Nature genetics  2012;45(1):76-82.
Birth weight within the normal range is associated with a variety of adult-onset diseases, but the mechanisms behind these associations are poorly understood1. Previous genome-wide association studies identified a variant in the ADCY5 gene associated both with birth weight and type 2 diabetes, and a second variant, near CCNL1, with no obvious link to adult traits2. In an expanded genome-wide association meta-analysis and follow-up study (up to 69,308 individuals of European descent from 43 studies), we have now extended the number of genome-wide significant loci to seven, accounting for a similar proportion of variance to maternal smoking. Five of the loci are known to be associated with other phenotypes: ADCY5 and CDKAL1 with type 2 diabetes; ADRB1 with adult blood pressure; and HMGA2 and LCORL with adult height. Our findings highlight genetic links between fetal growth and postnatal growth and metabolism.
doi:10.1038/ng.2477
PMCID: PMC3605762  PMID: 23202124
14.  Scrutiny of the CHRNA5-CHRNA3-CHRNB4 smoking behavior locus reveals a novel association with alcohol use in a Finnish population based study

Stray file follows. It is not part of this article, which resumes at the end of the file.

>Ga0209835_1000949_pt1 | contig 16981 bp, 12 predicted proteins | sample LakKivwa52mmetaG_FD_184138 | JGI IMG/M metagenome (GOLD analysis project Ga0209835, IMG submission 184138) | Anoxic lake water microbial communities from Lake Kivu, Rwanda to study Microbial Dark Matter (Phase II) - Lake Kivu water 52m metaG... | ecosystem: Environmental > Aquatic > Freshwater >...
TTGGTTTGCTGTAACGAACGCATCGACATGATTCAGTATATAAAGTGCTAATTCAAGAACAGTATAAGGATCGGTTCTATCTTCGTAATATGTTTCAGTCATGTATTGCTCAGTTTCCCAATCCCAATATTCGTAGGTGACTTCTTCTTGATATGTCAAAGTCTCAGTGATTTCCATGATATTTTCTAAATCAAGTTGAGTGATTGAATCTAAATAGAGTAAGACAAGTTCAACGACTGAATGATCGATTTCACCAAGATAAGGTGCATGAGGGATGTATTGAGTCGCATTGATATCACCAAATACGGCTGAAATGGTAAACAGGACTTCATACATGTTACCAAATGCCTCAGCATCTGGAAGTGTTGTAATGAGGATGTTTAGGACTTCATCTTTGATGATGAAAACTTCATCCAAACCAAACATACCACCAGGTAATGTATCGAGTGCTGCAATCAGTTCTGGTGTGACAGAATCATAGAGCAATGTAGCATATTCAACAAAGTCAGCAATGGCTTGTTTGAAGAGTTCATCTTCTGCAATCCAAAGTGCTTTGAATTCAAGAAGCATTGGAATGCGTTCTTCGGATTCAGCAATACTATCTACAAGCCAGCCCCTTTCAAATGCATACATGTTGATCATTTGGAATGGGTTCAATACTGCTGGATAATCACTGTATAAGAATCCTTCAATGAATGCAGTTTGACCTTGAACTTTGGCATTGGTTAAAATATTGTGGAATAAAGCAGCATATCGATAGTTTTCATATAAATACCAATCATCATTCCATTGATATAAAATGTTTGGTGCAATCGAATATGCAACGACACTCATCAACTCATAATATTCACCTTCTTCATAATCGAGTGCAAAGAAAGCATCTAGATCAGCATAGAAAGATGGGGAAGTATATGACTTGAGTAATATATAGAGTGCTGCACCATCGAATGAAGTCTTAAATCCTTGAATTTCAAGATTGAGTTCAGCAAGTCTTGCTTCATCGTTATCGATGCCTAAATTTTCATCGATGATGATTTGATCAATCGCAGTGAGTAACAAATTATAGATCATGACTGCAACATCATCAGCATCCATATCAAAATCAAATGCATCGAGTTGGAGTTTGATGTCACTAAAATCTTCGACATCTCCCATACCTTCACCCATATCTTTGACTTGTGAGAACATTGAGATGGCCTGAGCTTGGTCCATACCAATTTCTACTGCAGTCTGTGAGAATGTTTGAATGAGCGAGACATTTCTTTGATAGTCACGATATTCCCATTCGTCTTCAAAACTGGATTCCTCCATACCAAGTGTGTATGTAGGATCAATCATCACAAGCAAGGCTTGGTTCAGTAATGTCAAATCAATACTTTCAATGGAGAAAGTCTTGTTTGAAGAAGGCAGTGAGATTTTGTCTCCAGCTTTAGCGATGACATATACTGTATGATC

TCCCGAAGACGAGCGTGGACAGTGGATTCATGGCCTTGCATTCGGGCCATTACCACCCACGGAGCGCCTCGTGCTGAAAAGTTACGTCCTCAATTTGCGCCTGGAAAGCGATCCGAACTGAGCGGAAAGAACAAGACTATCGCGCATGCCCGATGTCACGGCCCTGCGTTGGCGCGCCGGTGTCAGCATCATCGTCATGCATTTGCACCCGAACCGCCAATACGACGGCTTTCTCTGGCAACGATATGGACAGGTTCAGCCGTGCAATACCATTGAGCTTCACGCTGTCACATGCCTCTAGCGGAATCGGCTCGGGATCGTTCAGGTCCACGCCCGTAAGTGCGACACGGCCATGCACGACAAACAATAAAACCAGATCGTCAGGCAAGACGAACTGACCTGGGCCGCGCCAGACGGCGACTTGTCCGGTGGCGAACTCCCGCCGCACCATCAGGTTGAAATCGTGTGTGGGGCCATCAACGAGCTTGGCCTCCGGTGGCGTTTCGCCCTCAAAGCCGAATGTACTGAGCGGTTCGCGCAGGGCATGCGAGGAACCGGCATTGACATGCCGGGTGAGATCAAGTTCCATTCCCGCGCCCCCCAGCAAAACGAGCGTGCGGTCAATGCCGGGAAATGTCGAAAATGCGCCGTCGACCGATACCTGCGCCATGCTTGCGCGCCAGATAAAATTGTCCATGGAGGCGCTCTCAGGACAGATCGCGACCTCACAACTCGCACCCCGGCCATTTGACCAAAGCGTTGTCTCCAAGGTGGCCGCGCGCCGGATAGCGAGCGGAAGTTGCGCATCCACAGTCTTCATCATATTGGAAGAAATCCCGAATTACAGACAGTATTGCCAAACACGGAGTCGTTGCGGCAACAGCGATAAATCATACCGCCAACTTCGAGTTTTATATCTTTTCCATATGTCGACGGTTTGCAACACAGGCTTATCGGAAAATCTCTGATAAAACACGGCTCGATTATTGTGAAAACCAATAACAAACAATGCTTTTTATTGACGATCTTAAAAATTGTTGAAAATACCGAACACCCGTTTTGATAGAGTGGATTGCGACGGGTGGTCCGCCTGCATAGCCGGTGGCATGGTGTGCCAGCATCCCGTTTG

The CHRNA5-CHRNA3-CHRNB4 gene cluster on chromosome 15q25.1 encoding the cholinergic nicotinic receptor subunits is robustly associated with smoking behavior and nicotine dependence. Only a few studies to date have examined the locus with alcohol related traits and found evidence of association with alcohol abuse and dependence. Our main goal was to examine the role of three intensively studied single nucleotide polymorphisms, rs16969968, rs578776 and rs588765, tagging three distinct loci, in alcohol use. Our sample was drawn from two independent Finnish population-based surveys, the National FINRISK Study and the Health 2000 (Health Examination) Survey. The combined sample included a total of 32,592 adult Finns (54% women) of whom 8,356 were assessed for cigarettes per day (CPD). Data on alcohol use were available for 31,812 individuals. We detected a novel association between rs588765 and alcohol use defined as abstainers and low-frequency drinkers versus drinkers (OR=1.15, p=0.00007). Additionally, we provide precise estimates of strength of the association between the three loci and smoking quantity in a very large population based sample. As a conclusion, our results provide further evidence for the nicotine-specific role of rs16969968 (locus 1). Further, our data suggest that the effect of rs588765 (locus 3) may be specific to alcohol use as the effect is seen also in never smokers.